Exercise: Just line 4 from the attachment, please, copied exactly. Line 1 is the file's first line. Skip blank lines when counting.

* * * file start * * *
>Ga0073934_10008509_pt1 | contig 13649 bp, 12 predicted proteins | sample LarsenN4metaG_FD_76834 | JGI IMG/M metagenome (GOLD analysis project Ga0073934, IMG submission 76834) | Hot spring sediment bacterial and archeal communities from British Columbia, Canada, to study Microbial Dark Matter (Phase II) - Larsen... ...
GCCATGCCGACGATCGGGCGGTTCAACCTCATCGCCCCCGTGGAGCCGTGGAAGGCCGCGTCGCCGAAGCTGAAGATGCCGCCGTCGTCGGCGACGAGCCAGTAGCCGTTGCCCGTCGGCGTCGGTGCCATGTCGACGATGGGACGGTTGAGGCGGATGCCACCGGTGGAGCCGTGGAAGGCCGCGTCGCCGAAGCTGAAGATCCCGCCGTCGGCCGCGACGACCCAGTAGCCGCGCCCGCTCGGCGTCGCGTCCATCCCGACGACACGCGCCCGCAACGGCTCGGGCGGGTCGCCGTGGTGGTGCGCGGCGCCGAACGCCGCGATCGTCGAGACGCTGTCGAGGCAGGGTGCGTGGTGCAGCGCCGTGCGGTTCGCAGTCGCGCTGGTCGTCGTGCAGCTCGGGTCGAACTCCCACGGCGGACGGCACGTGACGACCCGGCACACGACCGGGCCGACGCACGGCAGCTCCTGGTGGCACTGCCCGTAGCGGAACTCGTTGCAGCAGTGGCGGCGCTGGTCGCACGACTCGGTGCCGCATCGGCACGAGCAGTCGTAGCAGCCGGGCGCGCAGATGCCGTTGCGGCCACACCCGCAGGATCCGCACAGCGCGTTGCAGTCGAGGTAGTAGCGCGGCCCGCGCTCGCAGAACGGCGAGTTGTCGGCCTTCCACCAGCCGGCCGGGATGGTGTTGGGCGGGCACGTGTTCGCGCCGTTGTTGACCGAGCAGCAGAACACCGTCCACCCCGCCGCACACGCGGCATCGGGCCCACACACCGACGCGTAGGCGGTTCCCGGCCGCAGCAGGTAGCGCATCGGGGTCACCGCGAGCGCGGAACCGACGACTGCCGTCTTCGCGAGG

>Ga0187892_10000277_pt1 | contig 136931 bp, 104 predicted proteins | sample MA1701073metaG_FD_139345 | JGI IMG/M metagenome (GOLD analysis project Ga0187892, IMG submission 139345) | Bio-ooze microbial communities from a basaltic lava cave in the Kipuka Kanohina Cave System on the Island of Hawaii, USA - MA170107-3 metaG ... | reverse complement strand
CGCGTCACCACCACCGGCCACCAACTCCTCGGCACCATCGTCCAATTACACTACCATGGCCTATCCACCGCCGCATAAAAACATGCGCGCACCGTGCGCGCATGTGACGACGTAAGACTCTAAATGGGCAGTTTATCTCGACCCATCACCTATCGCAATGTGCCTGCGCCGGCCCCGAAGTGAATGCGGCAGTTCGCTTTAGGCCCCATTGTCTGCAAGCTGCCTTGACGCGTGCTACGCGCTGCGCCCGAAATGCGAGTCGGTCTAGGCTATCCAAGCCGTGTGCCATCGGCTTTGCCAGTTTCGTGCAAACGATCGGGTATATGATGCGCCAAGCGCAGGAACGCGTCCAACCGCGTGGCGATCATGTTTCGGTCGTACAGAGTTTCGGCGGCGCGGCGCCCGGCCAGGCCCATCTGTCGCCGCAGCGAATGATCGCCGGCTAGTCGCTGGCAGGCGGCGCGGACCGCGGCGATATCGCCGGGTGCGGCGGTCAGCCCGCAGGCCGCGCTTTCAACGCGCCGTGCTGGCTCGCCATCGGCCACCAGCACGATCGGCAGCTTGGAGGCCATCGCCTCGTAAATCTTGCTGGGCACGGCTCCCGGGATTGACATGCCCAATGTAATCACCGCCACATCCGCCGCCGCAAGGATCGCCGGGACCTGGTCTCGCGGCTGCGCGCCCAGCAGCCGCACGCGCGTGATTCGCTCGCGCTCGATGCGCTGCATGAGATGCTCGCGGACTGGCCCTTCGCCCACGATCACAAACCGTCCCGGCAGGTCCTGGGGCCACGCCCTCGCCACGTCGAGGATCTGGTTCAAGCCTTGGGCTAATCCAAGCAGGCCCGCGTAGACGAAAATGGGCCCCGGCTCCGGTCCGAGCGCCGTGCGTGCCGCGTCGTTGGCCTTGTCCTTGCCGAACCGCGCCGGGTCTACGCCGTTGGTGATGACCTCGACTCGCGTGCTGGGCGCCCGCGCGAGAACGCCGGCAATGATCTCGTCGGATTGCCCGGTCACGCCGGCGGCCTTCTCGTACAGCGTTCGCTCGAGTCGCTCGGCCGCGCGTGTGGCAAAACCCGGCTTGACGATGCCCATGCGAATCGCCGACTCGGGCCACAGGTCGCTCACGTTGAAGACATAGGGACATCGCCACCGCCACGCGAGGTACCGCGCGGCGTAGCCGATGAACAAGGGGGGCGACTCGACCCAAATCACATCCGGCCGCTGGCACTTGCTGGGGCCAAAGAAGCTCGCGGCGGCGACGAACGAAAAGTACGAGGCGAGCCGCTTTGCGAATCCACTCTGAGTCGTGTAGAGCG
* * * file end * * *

CGCGTCACCACCACCGGCCACCAACTCCTCGGCACCATCGTCCAATTACACTACCATGGCCTATCCACCGCCGCATAAAAACATGCGCGCACCGTGCGCGCATGTGACGACGTAAGACTCTAAATGGGCAGTTTATCTCGACCCATCACCTATCGCAATGTGCCTGCGCCGGCCCCGAAGTGAATGCGGCAGTTCGCTTTAGGCCCCATTGTCTGCAAGCTGCCTTGACGCGTGCTACGCGCTGCGCCCGAAATGCGAGTCGGTCTAGGCTATCCAAGCCGTGTGCCATCGGCTTTGCCAGTTTCGTGCAAACGATCGGGTATATGATGCGCCAAGCGCAGGAACGCGTCCAACCGCGTGGCGATCATGTTTCGGTCGTACAGAGTTTCGGCGGCGCGGCGCCCGGCCAGGCCCATCTGTCGCCGCAGCGAATGATCGCCGGCTAGTCGCTGGCAGGCGGCGCGGACCGCGGCGATATCGCCGGGTGCGGCGGTCAGCCCGCAGGCCGCGCTTTCAACGCGCCGTGCTGGCTCGCCATCGGCCACCAGCACGATCGGCAGCTTGGAGGCCATCGCCTCGTAAATCTTGCTGGGCACGGCTCCCGGGATTGACATGCCCAATGTAATCACCGCCACATCCGCCGCCGCAAGGATCGCCGGGACCTGGTCTCGCGGCTGCGCGCCCAGCAGCCGCACGCGCGTGATTCGCTCGCGCTCGATGCGCTGCATGAGATGCTCGCGGACTGGCCCTTCGCCCACGATCACAAACCGTCCCGGCAGGTCCTGGGGCCACGCCCTCGCCACGTCGAGGATCTGGTTCAAGCCTTGGGCTAATCCAAGCAGGCCCGCGTAGACGAAAATGGGCCCCGGCTCCGGTCCGAGCGCCGTGCGTGCCGCGTCGTTGGCCTTGTCCTTGCCGAACCGCGCCGGGTCTACGCCGTTGGTGATGACCTCGACTCGCGTGCTGGGCGCCCGCGCGAGAACGCCGGCAATGATCTCGTCGGATTGCCCGGTCACGCCGGCGGCCTTCTCGTACAGCGTTCGCTCGAGTCGCTCGGCCGCGCGTGTGGCAAAACCCGGCTTGACGATGCCCATGCGAATCGCCGACTCGGGCCACAGGTCGCTCACGTTGAAGACATAGGGACATCGCCACCGCCACGCGAGGTACCGCGCGGCGTAGCCGATGAACAAGGGGGGCGACTCGACCCAAATCACATCCGGCCGCTGGCACTTGCTGGGGCCAAAGAAGCTCGCGGCGGCGACGAACGAAAAGTACGAGGCGAGCCGCTTTGCGAATCCACTCTGAGTCGTGTAGAGCG